Editor’s note: This article was initially published in The Daily Gazette, Swarthmore’s online, daily newspaper founded in Fall 1996. As of Fall 2018, the DG has merged with The Phoenix. See the about page to read more about the DG.
Abigail Henderson ’14 is taking a leave of absence this semester do what she calls “A Semester of Service” in Philadelphia. She is keeping a blog as she goes and will share selected posts with The Daily Gazette on a weekly basis. You are invited to find out more and read the full blog at semesterofservice.
I’ve been leading a drama club at a nearby elementary school for three weeks now, and it’s nothing like I imagined. A typical routine goes like this:
- I lay out a lesson plan and prepare supplies.
- I arrive at the school ready to only take those who have brought back their permission slips.
- The adorable kids ask, “Pleeeease can I be in drama today? I didn’t get no permission slip!” and I give in.
- We start with warm-ups, and after that I make everything up because the lesson plan is clearly not going to work.
- People drift in and out, sometimes playing with things they aren’t supposed to and/or getting in fights. I try to keep us focused.
- We end. I’m exhausted.
- The kids come up to me and hug goodbye, asking, “Why can’t drama be every day?”
- I walk home smiling.
We usually spend the first half doing warm-up games and the last half acting out scenes, moving quickly from one activity to another as soon as hints of boredom begin to show. They’re learning the 8-count shakedown the way I learned it in high school (“ARM-2-3-4-5-6-7-8, LEG-2-3-4-5-6-7-8, ARM-2-3-4-5-6-7-8, LEG-2-3-4-5-6-7-8, HEAD-2-3-4-5-6-7-8, SHOULDERS-2-3-4-5-6-7-8, HIPS-2-3-4-5-6-7-8, WHOLE-BODY-2-3-4-5-6-7-8, etc.) and they are getting pretty good. After that we play a game called “Zip, Zap, Zop” which involves making eye contact with someone and clapping towards them while saying “Zip,” “Zap,” or “Zop” (in sequence). The idea is to do it in rhythm without hesitating. When I introduced this idea to them, they quickly turned it into “laying down a beat.” This game is so much cooler now. 🙂
That video was taken towards the end, when they were getting tired, but at the beginning there was beat boxing and outside percussion using props and more! They’re pretty talented. 🙂
As we get into the acting portion of the lesson, it usually involves a lot of improvising scenes, and it is so telling to watch where their imaginations take them. The first week, the scenes that were improvised included a drug deal, a carjacking, a bank robbery, and a bully beating someone up. The second week we had four 3rd-graders acting out being pregnant and going to the hospital and delivering a baby, as well as a kid getting homework help from a mom (age 19, acted by a 9-year-old) who did nothing but yell at her and fight with her “teacher.” This week, they were in a holiday mood, so there was a scene about Christmas (where someone stole someone’s present and got beat up), one about Thanksgiving (where everybody fought over the food and threw the props all over the place), and one about a birthday (where a boy blew out the birthday girl’s candles so she got mad and started a fight).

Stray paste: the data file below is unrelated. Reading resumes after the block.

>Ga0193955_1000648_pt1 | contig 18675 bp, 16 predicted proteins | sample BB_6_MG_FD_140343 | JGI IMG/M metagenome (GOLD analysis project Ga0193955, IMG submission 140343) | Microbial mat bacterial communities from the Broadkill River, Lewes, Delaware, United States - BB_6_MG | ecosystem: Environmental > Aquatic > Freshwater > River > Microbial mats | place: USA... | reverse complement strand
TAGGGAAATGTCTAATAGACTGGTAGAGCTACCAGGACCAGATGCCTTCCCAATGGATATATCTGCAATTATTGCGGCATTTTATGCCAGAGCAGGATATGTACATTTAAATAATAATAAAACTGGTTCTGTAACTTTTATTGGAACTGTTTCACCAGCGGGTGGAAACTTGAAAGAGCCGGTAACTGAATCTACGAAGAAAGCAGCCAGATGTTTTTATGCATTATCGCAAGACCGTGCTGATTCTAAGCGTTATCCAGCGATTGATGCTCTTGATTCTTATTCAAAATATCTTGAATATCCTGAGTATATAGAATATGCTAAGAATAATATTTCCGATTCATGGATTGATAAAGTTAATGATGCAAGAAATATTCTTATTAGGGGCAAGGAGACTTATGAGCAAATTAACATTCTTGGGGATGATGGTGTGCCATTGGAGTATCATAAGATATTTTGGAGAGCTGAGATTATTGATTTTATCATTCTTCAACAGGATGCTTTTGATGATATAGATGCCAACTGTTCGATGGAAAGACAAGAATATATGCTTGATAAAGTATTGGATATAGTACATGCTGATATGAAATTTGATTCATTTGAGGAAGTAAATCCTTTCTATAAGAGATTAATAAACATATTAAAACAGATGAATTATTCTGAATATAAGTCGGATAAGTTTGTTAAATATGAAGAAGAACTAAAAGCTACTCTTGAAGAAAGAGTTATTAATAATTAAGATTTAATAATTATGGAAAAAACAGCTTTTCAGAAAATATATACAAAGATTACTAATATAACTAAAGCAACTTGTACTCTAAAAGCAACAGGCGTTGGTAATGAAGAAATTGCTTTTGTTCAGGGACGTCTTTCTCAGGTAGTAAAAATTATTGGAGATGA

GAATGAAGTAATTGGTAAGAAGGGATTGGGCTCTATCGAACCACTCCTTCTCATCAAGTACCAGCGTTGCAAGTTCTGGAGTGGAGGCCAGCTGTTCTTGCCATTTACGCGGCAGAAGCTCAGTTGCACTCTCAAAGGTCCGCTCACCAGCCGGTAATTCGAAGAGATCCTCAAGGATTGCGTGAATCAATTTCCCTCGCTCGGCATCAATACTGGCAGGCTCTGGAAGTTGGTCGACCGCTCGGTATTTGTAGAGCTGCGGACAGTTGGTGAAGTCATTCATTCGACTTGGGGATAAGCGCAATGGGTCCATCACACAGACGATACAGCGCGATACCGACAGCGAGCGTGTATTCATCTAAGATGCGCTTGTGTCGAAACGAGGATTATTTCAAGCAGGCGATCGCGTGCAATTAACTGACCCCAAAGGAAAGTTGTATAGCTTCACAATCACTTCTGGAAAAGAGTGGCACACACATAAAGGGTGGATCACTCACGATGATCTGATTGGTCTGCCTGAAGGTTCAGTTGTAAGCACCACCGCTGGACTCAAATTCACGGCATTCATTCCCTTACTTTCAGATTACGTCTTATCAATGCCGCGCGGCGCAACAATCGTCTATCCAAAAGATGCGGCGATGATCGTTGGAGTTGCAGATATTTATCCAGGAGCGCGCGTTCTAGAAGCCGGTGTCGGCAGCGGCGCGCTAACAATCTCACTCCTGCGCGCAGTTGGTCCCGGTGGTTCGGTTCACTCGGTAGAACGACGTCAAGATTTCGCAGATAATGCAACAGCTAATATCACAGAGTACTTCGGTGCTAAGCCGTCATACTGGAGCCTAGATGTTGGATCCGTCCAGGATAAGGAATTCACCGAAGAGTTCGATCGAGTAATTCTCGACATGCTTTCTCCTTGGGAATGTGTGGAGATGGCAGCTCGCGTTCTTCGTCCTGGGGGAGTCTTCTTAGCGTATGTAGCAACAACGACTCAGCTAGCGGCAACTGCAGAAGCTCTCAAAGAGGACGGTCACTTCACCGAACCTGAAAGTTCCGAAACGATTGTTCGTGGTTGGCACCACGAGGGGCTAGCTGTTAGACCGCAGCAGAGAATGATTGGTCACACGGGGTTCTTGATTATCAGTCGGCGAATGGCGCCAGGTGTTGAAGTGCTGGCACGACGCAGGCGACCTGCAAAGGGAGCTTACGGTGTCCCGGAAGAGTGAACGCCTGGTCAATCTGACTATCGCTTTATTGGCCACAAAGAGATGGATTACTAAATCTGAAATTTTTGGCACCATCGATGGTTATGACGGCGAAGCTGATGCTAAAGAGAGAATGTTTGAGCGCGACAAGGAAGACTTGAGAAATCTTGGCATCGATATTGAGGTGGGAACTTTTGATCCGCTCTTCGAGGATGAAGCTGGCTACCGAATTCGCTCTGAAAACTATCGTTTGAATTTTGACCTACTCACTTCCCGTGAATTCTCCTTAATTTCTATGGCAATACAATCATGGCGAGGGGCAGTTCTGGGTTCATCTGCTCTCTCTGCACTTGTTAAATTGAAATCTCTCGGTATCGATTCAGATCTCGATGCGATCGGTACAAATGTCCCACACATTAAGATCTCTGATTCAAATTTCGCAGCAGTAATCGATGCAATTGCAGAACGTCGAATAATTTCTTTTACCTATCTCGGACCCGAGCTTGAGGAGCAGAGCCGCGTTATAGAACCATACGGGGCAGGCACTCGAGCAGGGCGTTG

Violence is central to these kids’ lives, and it shows. I haven’t decided whether or not to censor their scene choices. On the one hand, I don’t want to trivialize or normalize violence any more than it is already happening in their lives. On the other hand, it’s happening in their lives, and to censor their art would be to deny that fact. I love theatre because it gives me permission to act in ways that I cannot act in real life. On stage, it’s okay for me to yell at someone, break down in tears, or even feel so much hate for someone that I can’t look them in the eyes — because I know that when we get offstage we will still be friends. The stage gives us permission to do all sorts of things without suffering the consequences, and in that sense it can be a really healthy outlet. I’m just not sure…
So I’ve taken to letting them do what they want for the most part, and if anything looks like it might start to get dangerous or bad I step in (it’s pretty easy to distract them). Here’s what that looks like:
I recorded two improvised scenes this week, and I was going to share the cute one by the third-graders that didn’t involve much fighting, but I decided to share this one instead. You can hear me step in when things look like they might be getting out of hand. If you watch carefully, you’ll notice how they don’t react at all to me telling them (pretty casually) to tone down the fighting — but they do react to my attempts to redirect their energy into finishing the scene. You can see how fighting comes so naturally to them (and how naturally the “parent” actors pull them off each other). Even though there are times when it looks like someone might seriously be fighting, I guarantee there were smiles on all faces at all times. But is that a good thing? Or does it mean they don’t understand the seriousness of violence? When two kids get in a fight at school, an adult (or older kid) pulls them apart and physically restrains them — I see this a lot. But that only works for so long, and they are growing bigger (and more defiant) every day.
How do we interrupt cycles of violence? Can it even be done in a once-a-week drama club? Does that mean we shouldn’t try?